The legal cannabis industry took another financial blow this week after the U.S. Federal Reserve announced that chartering a bank specifically for funds from cannabis businesses is “criminal."
This announcement came as a result of a lawsuit from the Denver-based Fourth Corner Credit Union. The credit union, which catered exclusively to marijuana businesses and associated companies, applied for an account in late 2014 after receiving a state charter, but the Federal Reserve Bank of Kansas City denied their application for a master account. They were also denied deposit insurance by the National Credit Union Association, which may have influenced the decision of the Federal Reserve.
Fourth Corner Credit Union filed lawsuits against both government agencies in the U.S. District Court of Denver, alleging that “The NCUA and FRB-KC acted in concert to unlawfully block [Fourth Corner Credit Union] from gaining access to the Federal Reserve payments system.”
Unfortunately, Fourth Corner Credit Union got their response from the Federal Reserve – a resounding rebuff, which may result in the dismissal of the case.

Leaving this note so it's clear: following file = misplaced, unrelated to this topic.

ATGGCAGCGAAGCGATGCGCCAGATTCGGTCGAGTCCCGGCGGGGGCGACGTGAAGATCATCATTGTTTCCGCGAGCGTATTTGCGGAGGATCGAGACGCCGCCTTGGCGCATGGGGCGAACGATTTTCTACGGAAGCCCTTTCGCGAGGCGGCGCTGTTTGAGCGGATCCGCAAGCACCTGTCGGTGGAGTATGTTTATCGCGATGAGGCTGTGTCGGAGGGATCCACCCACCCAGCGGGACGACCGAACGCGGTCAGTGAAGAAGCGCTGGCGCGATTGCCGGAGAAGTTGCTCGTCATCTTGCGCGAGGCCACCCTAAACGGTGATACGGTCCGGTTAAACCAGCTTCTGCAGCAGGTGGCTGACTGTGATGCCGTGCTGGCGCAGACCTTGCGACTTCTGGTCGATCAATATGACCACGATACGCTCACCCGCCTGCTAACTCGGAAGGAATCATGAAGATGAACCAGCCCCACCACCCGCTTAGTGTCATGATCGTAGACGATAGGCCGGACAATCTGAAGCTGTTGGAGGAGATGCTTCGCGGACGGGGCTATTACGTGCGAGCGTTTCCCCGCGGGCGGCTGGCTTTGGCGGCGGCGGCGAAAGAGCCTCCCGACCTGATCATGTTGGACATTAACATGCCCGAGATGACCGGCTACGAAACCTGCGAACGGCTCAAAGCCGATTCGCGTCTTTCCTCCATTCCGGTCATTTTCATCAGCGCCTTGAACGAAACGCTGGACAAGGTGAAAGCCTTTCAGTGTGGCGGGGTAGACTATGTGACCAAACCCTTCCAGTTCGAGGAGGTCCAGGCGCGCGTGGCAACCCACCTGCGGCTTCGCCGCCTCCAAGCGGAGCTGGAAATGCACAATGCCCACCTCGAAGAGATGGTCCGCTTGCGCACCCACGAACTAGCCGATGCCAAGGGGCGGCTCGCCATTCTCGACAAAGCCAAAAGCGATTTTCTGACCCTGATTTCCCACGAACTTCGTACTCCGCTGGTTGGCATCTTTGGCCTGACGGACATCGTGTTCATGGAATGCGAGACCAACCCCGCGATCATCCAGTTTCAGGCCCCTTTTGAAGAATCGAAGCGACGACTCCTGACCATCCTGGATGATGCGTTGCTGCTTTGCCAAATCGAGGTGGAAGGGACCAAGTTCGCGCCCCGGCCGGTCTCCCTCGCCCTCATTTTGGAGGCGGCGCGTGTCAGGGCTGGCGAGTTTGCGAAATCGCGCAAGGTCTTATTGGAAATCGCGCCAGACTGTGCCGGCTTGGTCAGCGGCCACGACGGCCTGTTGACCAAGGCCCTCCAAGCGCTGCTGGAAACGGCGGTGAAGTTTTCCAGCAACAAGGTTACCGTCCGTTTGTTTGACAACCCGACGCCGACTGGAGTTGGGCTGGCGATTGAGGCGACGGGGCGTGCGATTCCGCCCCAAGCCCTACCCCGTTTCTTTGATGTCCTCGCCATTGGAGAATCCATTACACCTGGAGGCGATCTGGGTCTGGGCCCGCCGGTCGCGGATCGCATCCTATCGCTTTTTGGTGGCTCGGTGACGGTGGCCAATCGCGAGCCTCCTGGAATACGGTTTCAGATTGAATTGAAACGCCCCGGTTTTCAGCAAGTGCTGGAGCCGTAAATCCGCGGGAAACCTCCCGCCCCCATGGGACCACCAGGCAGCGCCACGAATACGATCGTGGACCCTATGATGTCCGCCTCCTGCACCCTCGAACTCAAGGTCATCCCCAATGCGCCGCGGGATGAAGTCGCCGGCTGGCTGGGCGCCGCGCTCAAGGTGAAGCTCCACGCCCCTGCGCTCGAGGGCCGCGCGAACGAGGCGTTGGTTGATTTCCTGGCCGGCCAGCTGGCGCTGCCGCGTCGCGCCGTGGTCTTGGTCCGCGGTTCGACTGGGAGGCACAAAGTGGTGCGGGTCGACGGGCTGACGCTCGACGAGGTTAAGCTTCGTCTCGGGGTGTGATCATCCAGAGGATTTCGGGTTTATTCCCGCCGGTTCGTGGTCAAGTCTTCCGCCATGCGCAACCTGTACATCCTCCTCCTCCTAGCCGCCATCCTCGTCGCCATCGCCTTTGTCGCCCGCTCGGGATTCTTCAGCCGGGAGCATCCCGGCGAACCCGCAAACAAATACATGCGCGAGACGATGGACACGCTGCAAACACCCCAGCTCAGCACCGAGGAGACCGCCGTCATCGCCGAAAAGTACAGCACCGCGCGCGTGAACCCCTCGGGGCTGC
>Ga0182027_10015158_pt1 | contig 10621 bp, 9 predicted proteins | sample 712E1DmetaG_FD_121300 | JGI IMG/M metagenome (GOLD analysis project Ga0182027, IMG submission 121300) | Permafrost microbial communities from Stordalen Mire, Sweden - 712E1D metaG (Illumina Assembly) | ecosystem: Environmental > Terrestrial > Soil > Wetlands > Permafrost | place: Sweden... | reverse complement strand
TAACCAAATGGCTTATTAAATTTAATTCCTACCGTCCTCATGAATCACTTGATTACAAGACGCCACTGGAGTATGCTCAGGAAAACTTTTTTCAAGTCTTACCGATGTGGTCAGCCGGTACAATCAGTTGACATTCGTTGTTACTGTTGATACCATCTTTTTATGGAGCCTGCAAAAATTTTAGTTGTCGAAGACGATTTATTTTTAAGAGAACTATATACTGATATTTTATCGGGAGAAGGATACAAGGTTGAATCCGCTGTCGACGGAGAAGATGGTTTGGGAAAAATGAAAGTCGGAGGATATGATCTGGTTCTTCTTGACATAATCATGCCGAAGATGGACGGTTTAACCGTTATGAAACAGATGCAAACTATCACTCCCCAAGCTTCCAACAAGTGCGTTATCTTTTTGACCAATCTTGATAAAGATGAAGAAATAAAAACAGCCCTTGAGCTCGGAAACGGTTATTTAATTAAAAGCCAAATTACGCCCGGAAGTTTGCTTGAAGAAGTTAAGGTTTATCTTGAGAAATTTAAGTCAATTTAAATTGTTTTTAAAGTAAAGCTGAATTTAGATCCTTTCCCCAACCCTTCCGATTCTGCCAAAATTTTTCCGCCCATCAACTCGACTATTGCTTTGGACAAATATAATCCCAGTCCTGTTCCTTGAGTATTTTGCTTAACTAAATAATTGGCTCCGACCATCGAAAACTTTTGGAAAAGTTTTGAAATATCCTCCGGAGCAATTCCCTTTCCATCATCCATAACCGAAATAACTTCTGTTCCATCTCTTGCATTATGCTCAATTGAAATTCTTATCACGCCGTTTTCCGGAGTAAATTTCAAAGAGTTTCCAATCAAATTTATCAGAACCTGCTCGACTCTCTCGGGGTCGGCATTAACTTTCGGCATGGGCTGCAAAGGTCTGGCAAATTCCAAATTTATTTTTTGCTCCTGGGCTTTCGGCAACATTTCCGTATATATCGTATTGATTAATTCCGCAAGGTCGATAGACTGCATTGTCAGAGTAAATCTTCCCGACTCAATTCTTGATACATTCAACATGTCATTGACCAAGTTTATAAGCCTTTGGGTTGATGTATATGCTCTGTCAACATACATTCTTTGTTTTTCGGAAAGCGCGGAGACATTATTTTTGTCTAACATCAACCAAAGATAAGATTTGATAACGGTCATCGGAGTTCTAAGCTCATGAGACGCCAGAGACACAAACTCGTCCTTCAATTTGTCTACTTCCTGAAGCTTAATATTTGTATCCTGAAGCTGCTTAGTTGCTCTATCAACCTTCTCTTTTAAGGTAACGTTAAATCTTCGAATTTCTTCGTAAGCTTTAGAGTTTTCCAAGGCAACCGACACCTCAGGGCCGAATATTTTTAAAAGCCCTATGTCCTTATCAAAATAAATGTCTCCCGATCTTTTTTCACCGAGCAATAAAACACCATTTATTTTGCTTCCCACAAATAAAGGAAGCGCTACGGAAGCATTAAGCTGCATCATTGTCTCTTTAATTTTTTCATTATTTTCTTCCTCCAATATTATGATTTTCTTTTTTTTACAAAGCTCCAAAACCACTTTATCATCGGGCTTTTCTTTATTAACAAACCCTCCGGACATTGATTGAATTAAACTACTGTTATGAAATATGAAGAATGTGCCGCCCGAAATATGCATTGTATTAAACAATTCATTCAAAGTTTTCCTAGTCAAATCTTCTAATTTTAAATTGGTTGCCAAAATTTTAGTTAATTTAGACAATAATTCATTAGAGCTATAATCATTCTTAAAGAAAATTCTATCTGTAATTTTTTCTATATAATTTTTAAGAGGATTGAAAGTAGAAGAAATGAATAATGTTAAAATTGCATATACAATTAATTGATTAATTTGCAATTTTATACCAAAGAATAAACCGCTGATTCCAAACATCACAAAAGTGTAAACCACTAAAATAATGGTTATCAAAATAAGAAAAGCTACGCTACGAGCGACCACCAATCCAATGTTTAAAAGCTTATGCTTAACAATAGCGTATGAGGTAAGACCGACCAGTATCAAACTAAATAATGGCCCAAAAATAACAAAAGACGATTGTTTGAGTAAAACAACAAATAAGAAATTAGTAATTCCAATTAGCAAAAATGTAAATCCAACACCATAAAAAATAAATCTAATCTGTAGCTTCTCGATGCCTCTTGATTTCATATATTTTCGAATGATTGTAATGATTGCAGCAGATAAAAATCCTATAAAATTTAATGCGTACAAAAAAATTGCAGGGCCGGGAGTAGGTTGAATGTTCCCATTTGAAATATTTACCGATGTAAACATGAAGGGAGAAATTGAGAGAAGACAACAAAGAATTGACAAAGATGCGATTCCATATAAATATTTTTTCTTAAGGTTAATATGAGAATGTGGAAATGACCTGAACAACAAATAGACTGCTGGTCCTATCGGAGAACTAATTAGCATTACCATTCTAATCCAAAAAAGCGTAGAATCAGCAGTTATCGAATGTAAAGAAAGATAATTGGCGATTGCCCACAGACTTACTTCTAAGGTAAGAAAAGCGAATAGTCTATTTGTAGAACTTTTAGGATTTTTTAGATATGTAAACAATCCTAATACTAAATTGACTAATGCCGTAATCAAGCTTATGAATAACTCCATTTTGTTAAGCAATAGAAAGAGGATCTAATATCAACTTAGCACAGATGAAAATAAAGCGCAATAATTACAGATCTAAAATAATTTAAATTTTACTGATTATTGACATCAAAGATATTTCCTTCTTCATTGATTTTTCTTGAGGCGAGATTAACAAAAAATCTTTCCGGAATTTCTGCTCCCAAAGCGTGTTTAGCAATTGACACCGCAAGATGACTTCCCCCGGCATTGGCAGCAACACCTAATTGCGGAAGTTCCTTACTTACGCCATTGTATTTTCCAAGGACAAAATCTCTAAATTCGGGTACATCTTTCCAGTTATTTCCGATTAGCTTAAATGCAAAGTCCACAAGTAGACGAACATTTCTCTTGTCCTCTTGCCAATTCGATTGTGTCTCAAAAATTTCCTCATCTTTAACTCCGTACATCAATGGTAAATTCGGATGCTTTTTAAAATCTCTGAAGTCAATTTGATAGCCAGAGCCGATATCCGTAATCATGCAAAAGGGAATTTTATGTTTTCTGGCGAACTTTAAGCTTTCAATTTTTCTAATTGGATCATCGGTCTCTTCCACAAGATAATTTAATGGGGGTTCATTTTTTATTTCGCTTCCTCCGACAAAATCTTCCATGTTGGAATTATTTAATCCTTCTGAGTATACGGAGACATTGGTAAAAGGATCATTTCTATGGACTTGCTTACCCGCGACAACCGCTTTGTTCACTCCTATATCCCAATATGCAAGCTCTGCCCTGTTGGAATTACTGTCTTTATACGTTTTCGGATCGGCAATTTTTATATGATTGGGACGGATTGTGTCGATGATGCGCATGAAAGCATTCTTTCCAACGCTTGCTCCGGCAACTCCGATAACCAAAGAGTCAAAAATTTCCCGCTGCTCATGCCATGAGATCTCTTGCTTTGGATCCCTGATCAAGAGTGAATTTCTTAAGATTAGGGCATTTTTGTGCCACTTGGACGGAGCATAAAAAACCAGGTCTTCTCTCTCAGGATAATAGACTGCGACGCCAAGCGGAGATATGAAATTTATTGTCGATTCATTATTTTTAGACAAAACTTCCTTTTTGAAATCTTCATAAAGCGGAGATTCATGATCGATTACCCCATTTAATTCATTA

“Even transporting or transmitting funds known to have been derived from the distribution of marijuana is illegal,” said a motion filed by the Federal Reserve. “The court would not entertain other such attempts – such as if Colorado enacted a scheme to allow trade in endangered species or trade with North Korea in derogation of federal laws, and then chartered a credit union to handle the finances for companies conducting such illegal trade.”
It seems a fairly extreme example to compare the legalized cannabis industry to treason or animal abuse, but all federal law violations are apparently equal in the eyes of the U.S. government.
Last year, the Treasury Department issued new rules to allow banks to do business with cannabis companies. The department had the blessing of the Obama administration but not the cooperation of the Federal Reserve. Unfortunately, the new rules are not applicable, and cannabis companies must once again look for banking alternatives to keep their businesses running. Once again, it’s back to the drawing board for cannabis banking.